3. Personally, I don't have a problem with a bit of te reo on radio, though Guyon Espiner's rapid-fire delivery can be irritating and I can't avoid the feeling that he's showing off. But Brash is perfectly entitled, as a taxpayer who helps to fund RNZ, to question the practice without being pilloried by RNZ's resident attack dog. And I draw the line at RNZ journalists using Maori place names in preference to the commonly used English ones. I'm up for a debate about whether New Zealand should be renamed Aotearoa, for example, but it's a decision for the country to make - not a change for elitist broadcasters to introduce by stealth.
On second thoughts, make that four brief points.
4. Who don't you identify yourself? If a view's worth expressing, it's surely worth putting your name to.

Karl du Fresne said...

*Why* don't you identify yourself, etc

Geoff said...

Yes, I would call you naive and bloody-minded but also seemingly unaware of the remarkable perfomance of RNZ in recent
radio audience surveys, where listenership and loyalty has been steadily growing, to now dominate radio news and commentary in NZ.
You make the claim that ‘many’ are abandoning the network; a very vague claim without any convicing evidence. Perhaps in the rather reactionary circles you move in, but the rest of us!

On a completely different note, I enjoyed your book about your journeys through American music—especially the observations about Mendocino, the town where my brother lives.

Karl du Fresne said...

I'm well aware of RNZ's audience figures. The fact that their audience is growing doesn't negate my point that there are many New Zealanders who don't listen or have given up listening. As I explained in reply to an earlier comment, I often hear from people in the latter category. And while it's easy (and self-serving) to dismiss such people as "reactionary", and therefore of no consequence, they are New Zealanders who fund RNZ and are entitled to expect that it will cater to them as well as to people who smugly regard themselves as "progressive".
By the way, you can have absolutely no idea what circles I move in. But thank you for the comment about my book.

Unknown said...

Apologies. I thought I had ticked the box to identify myself. Graeme Tuckett here. Bleeding heart panty waist liberal etc.
GT

Karl du Fresne said...

Some of my best friends are bleeding heart, panty-waisted liberals. In any case I like your film reviews, so you're welcome here.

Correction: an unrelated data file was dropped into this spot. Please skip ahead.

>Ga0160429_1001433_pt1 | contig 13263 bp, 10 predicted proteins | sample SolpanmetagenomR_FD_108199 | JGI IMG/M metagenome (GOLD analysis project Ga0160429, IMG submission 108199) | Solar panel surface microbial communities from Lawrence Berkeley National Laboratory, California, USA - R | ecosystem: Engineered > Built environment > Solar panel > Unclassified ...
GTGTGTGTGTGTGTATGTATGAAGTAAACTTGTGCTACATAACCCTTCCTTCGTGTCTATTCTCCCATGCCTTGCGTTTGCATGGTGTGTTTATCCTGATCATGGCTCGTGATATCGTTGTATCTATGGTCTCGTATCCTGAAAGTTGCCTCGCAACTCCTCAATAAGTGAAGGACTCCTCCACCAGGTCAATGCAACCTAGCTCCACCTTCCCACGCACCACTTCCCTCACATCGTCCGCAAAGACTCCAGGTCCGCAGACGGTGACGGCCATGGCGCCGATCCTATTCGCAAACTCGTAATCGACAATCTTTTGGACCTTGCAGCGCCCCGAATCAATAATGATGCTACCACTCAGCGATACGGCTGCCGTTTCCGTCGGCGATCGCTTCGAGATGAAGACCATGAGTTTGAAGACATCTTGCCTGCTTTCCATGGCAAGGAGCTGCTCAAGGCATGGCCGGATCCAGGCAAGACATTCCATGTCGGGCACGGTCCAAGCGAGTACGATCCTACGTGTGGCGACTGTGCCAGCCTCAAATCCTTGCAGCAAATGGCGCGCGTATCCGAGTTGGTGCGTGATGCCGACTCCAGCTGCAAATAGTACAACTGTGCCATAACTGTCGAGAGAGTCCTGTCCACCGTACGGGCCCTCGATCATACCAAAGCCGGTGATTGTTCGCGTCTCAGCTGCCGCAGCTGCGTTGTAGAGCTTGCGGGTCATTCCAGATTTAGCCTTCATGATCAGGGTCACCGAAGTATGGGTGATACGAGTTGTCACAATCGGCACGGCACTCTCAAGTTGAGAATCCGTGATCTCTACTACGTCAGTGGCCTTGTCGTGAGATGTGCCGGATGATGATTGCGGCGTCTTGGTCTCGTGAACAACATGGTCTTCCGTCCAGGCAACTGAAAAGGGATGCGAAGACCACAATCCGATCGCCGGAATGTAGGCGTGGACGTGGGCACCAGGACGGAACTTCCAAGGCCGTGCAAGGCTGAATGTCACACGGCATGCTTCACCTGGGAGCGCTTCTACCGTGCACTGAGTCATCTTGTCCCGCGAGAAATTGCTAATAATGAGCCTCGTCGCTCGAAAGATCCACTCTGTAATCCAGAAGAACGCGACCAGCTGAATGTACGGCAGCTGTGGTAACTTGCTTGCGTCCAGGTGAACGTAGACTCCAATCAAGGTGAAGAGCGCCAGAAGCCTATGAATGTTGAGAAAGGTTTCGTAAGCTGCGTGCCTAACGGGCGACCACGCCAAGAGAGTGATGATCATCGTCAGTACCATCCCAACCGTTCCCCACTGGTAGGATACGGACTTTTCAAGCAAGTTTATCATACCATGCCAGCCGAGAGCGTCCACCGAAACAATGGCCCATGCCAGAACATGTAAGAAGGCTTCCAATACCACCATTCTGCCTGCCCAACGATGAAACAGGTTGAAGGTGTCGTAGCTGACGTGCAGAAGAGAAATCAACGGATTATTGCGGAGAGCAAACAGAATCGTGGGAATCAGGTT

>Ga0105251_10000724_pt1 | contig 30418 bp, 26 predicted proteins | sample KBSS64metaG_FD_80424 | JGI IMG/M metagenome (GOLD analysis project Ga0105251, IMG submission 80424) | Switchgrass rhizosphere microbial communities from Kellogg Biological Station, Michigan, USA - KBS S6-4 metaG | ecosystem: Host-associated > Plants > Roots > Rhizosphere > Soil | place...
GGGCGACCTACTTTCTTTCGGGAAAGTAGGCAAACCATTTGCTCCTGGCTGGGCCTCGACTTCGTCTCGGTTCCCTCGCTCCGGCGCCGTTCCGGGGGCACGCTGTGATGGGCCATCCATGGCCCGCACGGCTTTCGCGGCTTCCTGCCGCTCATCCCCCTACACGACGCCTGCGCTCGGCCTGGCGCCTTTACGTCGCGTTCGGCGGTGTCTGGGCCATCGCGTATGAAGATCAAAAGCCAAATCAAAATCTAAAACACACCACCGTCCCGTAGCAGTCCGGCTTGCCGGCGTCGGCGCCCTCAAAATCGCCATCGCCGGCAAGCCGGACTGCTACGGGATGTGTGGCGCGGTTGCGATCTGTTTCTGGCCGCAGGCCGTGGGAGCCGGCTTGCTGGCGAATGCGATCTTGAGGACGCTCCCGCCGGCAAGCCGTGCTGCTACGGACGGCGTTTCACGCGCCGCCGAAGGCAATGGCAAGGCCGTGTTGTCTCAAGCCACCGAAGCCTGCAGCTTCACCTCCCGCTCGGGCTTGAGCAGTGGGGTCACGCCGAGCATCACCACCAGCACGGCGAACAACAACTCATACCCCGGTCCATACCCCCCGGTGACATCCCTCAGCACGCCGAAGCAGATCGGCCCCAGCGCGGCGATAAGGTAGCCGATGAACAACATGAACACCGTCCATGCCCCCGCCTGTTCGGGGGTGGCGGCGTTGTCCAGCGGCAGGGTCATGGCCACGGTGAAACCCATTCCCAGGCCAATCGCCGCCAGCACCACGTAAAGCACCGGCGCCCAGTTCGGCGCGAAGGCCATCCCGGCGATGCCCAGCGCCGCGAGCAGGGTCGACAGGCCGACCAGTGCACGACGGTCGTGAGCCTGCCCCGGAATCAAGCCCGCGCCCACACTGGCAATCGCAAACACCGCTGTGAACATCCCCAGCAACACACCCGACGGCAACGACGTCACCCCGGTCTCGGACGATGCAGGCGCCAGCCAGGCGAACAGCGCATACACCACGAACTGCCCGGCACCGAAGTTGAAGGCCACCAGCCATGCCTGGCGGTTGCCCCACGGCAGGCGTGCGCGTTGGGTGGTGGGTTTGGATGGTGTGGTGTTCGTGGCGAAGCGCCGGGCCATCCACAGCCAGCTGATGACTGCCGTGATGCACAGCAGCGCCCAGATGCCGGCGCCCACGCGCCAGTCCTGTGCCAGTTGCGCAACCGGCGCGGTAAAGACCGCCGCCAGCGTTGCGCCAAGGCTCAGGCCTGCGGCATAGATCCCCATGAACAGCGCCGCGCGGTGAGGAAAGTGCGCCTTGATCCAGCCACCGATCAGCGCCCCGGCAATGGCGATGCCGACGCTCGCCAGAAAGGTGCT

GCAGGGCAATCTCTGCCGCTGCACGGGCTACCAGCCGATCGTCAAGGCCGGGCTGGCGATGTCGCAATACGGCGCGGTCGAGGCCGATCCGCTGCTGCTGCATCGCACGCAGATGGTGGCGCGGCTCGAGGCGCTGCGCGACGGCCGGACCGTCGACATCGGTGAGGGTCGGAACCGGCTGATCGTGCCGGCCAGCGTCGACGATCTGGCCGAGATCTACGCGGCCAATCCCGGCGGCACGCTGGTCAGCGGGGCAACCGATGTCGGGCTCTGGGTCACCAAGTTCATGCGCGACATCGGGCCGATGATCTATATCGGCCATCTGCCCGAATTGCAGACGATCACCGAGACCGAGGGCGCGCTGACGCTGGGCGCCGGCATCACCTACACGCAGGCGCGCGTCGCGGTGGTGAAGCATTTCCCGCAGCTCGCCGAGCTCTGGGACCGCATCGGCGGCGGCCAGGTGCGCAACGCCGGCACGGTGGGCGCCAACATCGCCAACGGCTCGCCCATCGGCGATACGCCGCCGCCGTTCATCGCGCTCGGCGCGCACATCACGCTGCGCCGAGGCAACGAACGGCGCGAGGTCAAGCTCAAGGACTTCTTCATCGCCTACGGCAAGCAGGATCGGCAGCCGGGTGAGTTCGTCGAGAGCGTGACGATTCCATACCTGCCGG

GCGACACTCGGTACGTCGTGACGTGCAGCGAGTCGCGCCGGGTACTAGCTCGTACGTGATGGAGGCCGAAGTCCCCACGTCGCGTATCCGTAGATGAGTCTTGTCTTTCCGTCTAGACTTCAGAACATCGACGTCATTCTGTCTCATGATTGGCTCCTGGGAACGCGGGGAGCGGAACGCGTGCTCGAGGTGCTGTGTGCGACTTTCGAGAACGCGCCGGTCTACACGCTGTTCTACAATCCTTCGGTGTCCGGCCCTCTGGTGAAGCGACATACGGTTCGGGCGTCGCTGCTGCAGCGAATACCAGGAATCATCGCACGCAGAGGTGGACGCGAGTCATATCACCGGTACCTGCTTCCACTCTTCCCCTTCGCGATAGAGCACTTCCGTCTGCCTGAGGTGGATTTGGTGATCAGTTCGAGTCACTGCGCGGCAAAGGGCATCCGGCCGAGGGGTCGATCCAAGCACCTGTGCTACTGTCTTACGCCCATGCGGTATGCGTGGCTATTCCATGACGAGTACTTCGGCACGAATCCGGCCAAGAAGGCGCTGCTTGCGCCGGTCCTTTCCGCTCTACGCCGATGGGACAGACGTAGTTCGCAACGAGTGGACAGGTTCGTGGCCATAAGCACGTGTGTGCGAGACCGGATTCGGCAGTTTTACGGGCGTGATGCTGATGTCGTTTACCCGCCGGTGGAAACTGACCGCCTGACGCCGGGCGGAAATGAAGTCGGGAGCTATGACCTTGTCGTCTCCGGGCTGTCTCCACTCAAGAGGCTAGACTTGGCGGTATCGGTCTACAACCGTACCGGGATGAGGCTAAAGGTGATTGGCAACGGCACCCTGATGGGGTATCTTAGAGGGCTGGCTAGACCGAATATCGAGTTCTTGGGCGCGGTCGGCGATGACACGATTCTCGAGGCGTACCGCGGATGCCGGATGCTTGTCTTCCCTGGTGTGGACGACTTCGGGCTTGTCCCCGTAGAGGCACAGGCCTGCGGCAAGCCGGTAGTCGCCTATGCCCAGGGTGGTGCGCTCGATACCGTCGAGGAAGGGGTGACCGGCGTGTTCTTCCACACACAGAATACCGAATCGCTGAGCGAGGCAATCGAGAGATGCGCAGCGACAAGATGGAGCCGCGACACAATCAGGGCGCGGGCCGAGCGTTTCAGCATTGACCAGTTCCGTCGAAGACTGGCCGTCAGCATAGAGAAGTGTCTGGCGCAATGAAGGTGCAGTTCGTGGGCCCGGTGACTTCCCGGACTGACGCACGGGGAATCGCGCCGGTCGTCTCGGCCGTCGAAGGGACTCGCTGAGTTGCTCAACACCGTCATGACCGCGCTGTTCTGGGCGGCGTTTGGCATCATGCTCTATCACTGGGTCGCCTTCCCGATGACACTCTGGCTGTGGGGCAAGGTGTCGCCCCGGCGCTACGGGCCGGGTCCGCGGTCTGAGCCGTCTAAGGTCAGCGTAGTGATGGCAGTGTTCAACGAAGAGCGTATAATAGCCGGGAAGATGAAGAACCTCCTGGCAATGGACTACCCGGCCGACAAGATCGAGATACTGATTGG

Unknown said...

I guess, on 'my' side of the argument, NZ is a country founded on a contract between two groups. Both of those group's 'native' languages are recognised as equal under the law, so it follows that our national broadcaster has a duty to use both. Brash and co agree broadly with that, but would prefer te reo to be confined to its own time-slots, so that his ears are not assaulted by it. Whereas me and most people I know are happy and comfortable to have te reo used across all shows. I don't see the two sides as being so far apart at all.

Graeme Tuckett.

rivoniaboy said...

Their is a limit as to how much left wing piffle you can stand when listening to RNZ.
I turn it off.

Andrew London said...

There

Unknown said...

Listening to Outspoken: Te Reo in Broadcasting I get the feeling that Te Reo is getting no where in their own outlets so they need to spill over to MSM. They are very defensive on audience surveys: Maori is an official language therefore audience surveys are "institutional racism". So much for reflecting New Zealand's culture.

On RNZ audience ratings it is subject matter and lack of advertisements. I listen until I can't stand it then go onto the internet.

RNZ sees itself not as a public service but as above all that. They are selective in what they cover. I heard an ex-race caller say he could always tell if one of his peers was backing a horse or not. For example RNZ never covered the Savings Working Group Report which was a verdict on twenty years of high migration.


Unknown said...

The problem with RNZ (I think) began when the Labour Government decided New Zealand would become multicultural. No way in hell did the majority want what we have today.
Parr (2000) writes [T]he views of New Zealanders are not conducive to the population of New Zealanders becoming more diversified globally. From localism to globalism? New Zealand Sociology, 15(2), 304-. 335
Marxists (Gramsci) figured out that a small group could effect a cultural coup d'état but that would require control of the media.
This work thus suggests that for multiculturalism to succeed identities need to be transformed. And, importantly, as Kymlicka suggests, this transformation applies not only to the minority but also to the majority. Indeed, perhaps the major identity transformation is required from members of the majority as their attributes are, as a rule, the same as the ones that define the national identity. Minorities need to be written into the self-definition of the national identity such as to imbue them with existential legitimacy as citizens in parity with the majority.//
This work shows that there is an emerging literature where the focus is on the content of identities (identity meaning) rather than just identification with one group or another, or intergroup contact. While the meaning issue is captured to some extent in forming a common in group identity or dual identity the argument here is that greater consideration of identity content or meaning is needed. Most clearly the case for this shift can be appreciated when considering what dual identity means for the majority. Moving beyond dual identity to a new shared identity enables discussion of identity shift for both the minority and majority.

In a multiethnic/multicultural society, the shift from an exclusive to an inclusive definition of the national prototype requires the emergence of new and consistent discourses about who ‘we’ are (see Kymlicka, 1995). Discourses that do not appeal to ethnic heritage and traditions but to civic values. It is in this context that the role of political leadership comes into place in changing the discourse and creating a consensual view of the national prototype such that it becomes shared by the members of a polity (see Uberoi & Modood, 2013). Moreover, there needs to be an institutionalisation of the public discourse as in line with terms outlined by Parekh (2006).

The Social Psychology of Social (Dis)harmony: Implications for Political Leaders and Public Policy
Luisa Batalha, Katherine J. Reynolds & Emina Subasic
Australian National University

Surely that could explain the culture?